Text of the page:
I recommend compounded hormones most often, but when people's budgets are involved, sometimes the commercially available bioidenticals are the best bet.

    Are there side effects of hormone therapy? How does my individual health/family history affect my decision to take hormone therapy?

    If a patient starts hormone therapy within the first 10 years of menopause, we don't think it will increase your risk of heart disease or Alzheimer's. But waiting longer than that may increase that risk.

    Here are some other side effects we know about:
    If you take a combination of estrogen and progesterone for longer than four years it can slightly increase the risk of breast cancer, though studies show combining any estrogen and bioidentical progesterone won't.
    If you take estrogen only (which is the approach if you do not have a uterus), then your risk for breast cancer slightly increases after seven years.

    In the first year of taking oral estrogen, there is a slight risk of blood clot or stroke. If a patient has a history of blood clots, I won't prescribe oral estrogen--I'll try a lot of other options before I try even transdermal estrogen.

    When talking with your doctor about the benefits and risks of HRT, make sure you discuss any family history of breast cancer, heart disease, Alzheimer's and osteoporosis.

    Are there other prescription options if I can't do HRT?

    There is scientific evidence to show that selective serotonin re-uptake inhibitors (SSRIs) can be helpful. Medications like Prozac and Paxil are being used especially with women who can't take estrogen for another medical reason.

    They don't work as well as estrogen, but can work for hot flashes. We usually only go that route if we've worked through all the herbal options and dismissed hormone replacement therapy as an option.

    How do I know my symptoms are related to menopause and not another health issue?

    Given that there's a long list of possible symptoms, it's true that many of them could be caused by something other than menopause. Hot flashes can be caused by hyperthyroidism, for example, and even certain cancers can have heat associated with them.

    Irregular bleeding would be the most worrisome thing that could be caused by something else, like polyps, cancer or endometriosis. So it's prudent to do due diligence with your practitioner to see if your collection of symptoms is indicative of menopause or something else (or both).

  • Magnesium Supplement: Hot Flash Relief

    Good news from researchers about reducing the symptoms of menopause, even if you're a breast cancer survivor: Magnesium can reduce hot flashes caused by breast cancer drugs. A recent study published in Natural Standard shows that breast cancer patients taking magnesium supplements experienced fewer hot flashes per week than women not taking the supplement. Hot flash relief is here, ladies!

    Women who survive breast cancer often experience hot flashes from the anti-estrogen treatment, tamoxifen (brand name Nolvadex). Aromatase inhibitors also cause severe hot flashes in breast cancer patients. In the study, 20 breast cancer patients experiencing at least 14 hot flashes per day were given magnesium oxide at 400 mg per day for 4 weeks, increasing to 800 mg a day if necessary (which it was in 17 of the 20 patients). The key findings of the study were that magnesium supplementation significantly reduced the frequency of hot flashes (a 41.4 percent reduction), and more than half of the patients studied had a reduction of more than 50 percent. There were also significant reductions in fatigue, sweating and distress.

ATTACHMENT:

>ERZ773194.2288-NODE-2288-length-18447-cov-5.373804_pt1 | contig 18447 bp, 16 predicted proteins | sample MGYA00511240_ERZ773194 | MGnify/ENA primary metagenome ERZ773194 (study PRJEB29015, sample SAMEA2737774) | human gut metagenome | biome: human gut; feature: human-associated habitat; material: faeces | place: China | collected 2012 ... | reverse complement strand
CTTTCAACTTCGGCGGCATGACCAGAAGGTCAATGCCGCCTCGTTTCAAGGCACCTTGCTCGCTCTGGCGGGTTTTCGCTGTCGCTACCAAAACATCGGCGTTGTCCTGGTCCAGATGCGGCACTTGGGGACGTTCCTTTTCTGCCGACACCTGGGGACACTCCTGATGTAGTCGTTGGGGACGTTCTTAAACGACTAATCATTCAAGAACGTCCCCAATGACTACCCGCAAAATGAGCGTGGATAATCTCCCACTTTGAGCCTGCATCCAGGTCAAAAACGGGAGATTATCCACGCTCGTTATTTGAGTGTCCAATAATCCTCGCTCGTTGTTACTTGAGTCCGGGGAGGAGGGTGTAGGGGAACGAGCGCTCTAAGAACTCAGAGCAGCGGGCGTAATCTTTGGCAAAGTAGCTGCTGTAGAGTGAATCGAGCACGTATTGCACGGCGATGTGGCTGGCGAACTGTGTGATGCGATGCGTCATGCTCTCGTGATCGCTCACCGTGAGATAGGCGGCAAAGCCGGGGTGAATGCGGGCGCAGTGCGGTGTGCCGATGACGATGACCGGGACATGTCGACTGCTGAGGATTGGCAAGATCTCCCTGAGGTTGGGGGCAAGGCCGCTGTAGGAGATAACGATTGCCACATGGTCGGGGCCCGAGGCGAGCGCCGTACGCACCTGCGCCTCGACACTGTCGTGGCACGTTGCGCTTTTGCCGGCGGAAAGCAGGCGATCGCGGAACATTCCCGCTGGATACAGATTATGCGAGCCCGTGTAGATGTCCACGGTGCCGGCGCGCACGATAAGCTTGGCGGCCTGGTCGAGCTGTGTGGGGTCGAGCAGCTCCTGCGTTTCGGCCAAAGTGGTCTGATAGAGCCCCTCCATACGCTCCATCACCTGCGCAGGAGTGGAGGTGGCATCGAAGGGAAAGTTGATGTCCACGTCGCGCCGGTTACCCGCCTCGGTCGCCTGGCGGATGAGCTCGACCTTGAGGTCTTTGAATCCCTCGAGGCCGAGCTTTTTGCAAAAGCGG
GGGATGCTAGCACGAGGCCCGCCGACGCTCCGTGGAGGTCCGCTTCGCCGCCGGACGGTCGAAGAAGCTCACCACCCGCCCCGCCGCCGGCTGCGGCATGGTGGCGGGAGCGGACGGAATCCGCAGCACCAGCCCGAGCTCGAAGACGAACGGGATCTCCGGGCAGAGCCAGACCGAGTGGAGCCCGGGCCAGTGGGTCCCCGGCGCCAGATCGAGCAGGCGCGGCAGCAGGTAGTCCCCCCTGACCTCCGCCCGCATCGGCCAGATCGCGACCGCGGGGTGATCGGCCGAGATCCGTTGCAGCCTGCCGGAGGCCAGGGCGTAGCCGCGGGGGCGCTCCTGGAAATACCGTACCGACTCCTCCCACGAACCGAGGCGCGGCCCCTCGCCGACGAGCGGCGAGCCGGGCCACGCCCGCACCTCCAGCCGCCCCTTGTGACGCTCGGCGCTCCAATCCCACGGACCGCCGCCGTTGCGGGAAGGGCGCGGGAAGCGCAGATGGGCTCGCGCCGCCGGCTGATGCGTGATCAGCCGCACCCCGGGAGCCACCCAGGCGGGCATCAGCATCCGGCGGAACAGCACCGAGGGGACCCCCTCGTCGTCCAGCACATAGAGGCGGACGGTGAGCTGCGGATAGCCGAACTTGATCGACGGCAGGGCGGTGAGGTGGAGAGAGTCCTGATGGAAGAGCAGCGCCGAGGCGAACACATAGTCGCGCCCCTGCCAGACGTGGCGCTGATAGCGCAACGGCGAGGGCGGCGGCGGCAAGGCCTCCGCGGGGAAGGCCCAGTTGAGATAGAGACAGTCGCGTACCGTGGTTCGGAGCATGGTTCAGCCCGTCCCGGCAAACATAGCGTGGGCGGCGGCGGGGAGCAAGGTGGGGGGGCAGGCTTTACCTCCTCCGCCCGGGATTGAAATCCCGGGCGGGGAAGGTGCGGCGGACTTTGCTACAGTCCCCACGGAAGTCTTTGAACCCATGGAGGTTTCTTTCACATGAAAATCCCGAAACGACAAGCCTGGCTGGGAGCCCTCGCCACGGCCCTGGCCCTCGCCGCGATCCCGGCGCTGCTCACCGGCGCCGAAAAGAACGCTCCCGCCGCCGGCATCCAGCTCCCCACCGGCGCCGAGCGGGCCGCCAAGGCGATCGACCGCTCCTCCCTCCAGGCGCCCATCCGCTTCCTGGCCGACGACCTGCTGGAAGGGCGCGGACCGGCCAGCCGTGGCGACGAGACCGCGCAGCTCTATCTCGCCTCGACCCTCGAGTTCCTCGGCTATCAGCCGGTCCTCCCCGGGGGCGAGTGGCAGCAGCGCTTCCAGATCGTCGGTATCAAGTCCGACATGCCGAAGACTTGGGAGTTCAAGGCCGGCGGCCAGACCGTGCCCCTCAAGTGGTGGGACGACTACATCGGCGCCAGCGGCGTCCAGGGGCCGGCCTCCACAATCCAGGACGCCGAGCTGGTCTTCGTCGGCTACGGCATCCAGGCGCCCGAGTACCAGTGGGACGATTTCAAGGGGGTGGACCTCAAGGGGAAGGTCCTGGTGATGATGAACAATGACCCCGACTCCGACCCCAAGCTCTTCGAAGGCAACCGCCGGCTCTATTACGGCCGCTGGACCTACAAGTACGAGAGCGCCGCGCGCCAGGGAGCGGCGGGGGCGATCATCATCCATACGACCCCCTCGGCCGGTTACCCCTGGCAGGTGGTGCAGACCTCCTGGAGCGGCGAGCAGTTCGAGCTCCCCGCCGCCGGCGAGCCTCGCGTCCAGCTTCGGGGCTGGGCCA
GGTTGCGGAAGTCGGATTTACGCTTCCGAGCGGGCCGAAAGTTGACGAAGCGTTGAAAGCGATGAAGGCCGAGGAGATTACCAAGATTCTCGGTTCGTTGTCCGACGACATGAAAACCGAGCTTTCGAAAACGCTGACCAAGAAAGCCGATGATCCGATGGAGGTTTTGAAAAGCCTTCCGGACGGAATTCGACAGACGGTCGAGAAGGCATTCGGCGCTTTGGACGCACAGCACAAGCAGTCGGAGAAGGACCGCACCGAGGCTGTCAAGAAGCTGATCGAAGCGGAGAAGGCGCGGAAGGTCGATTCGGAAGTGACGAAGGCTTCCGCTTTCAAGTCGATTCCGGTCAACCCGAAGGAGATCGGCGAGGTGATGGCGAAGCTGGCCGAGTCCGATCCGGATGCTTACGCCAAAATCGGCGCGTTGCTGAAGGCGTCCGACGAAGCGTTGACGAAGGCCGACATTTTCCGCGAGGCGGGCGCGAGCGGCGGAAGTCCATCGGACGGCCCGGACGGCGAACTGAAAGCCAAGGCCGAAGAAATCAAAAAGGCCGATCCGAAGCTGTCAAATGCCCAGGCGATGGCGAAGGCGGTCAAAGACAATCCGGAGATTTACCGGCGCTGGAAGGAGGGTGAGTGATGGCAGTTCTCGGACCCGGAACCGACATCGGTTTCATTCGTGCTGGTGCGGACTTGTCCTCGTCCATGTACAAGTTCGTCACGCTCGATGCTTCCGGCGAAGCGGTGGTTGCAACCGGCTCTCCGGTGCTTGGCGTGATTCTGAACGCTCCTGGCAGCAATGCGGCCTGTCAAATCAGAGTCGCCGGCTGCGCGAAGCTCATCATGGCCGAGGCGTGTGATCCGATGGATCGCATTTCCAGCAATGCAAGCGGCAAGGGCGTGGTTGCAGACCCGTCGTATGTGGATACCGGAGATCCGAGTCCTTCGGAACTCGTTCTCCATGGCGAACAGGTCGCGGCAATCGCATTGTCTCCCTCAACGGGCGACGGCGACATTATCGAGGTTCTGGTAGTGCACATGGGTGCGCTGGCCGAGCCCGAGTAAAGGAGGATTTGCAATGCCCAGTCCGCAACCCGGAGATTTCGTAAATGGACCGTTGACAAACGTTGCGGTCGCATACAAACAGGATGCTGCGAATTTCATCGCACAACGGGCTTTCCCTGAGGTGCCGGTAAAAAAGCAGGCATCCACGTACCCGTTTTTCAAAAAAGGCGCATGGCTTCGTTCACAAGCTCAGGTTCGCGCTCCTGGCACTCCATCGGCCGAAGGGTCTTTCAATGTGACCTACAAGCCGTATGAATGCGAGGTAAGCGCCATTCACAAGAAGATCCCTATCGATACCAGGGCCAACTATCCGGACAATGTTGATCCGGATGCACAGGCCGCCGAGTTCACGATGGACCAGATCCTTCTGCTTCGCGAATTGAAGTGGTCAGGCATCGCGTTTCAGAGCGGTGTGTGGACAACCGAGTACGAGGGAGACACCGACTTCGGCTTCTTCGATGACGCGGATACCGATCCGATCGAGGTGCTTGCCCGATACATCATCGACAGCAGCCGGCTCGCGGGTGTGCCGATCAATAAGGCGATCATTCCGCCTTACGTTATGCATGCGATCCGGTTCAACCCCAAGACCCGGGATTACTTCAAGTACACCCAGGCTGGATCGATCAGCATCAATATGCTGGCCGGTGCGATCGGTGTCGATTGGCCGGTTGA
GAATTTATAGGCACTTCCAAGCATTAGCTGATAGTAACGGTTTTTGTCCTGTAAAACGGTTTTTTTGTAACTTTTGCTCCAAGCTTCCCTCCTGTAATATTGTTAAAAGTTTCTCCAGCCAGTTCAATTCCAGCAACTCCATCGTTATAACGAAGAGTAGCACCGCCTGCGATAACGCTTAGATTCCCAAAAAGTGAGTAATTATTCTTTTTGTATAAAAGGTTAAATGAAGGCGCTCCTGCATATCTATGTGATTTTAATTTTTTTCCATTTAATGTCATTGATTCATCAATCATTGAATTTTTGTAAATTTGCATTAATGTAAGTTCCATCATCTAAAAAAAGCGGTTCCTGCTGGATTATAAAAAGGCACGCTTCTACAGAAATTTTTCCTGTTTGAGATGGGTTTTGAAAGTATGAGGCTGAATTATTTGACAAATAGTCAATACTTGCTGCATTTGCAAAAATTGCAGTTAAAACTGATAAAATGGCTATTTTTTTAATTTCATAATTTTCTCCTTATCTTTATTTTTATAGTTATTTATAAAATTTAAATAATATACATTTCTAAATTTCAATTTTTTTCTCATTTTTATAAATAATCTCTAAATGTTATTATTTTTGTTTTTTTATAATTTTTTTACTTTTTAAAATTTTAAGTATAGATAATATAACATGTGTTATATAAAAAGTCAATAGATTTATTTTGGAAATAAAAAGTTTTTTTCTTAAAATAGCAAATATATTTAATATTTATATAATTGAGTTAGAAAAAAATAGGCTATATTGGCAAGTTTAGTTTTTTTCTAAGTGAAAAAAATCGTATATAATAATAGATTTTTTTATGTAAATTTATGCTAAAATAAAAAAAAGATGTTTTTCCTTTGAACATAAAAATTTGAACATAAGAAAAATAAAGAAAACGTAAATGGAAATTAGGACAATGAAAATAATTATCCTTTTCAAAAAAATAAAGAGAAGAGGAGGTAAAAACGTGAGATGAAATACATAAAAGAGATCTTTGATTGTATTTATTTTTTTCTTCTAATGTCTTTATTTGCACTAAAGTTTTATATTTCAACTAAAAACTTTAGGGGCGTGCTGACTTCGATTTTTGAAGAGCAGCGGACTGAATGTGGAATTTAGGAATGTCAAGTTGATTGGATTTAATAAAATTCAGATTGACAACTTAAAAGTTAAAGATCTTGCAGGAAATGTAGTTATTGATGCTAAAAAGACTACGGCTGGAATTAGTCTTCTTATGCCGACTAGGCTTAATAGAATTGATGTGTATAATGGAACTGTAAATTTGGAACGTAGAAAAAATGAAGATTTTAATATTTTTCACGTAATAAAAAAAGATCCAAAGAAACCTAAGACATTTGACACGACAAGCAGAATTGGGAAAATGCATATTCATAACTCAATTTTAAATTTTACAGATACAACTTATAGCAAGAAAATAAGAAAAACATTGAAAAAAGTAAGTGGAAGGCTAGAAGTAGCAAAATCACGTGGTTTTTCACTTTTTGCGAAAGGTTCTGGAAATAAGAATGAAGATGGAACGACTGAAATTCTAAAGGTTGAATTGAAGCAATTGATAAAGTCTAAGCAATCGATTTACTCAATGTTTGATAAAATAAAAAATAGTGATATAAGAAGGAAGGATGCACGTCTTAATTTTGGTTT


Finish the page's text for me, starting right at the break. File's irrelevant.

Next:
Magnesium can be powerful for a lot of other health issues, too. Additional health benefits of magnesium include a reduction in cardiovascular disease, Alzheimer's disease, insulin resistance, osteoporosis, migraines, asthma and so much more (Find out more here!).

    Shop Pharmaca’s complete line of magnesium—our customers love Pure Essence Ionic Fizz Magnesium and Floradix’s Liquid Magnesium. Talk to a Pharmaca practitioner about the right magnesium for you!

  • Menopause Solutions: Webcast Wrap-Up

    Dr. Low Dog is an internationally recognized expert in the field of herbal medicine and integrative approaches to women's health. She is currently the Fellowship Director at the Arizona Center for Integrative Medicine and Clinical Associate Professor of Medicine at the University of Arizona Health Sciences Center. Find out more at

    On April 6, 2011, Dr. Tieraona Low Dog, MD, gave a live webinar exploring ways to handle the changes that come with menopause. Nearly 200 people stopped by to hear Dr. Low Dog talk about easing symptoms through herbal solutions, lifestyle changes and hormone replacement therapy.

    First off, Dr. Low Dog said, “I want us to set aside the notion that menopause is any kind of disease or disorder that has to be managed.” She adds that we’ve all survived the hormonal upheaval of puberty, and that 30 percent of women won’t even have symptoms as they go through menopause.

    But for many who do experience symptoms, those symptoms can be exacerbated by stress. That’s why it’s important to examine our work and home environments and to introduce more calm into our lives. “This is a time to reconnect with who you are, and to be gentle and tender with your body,” says Dr. Low Dog.

    Lifestyle practices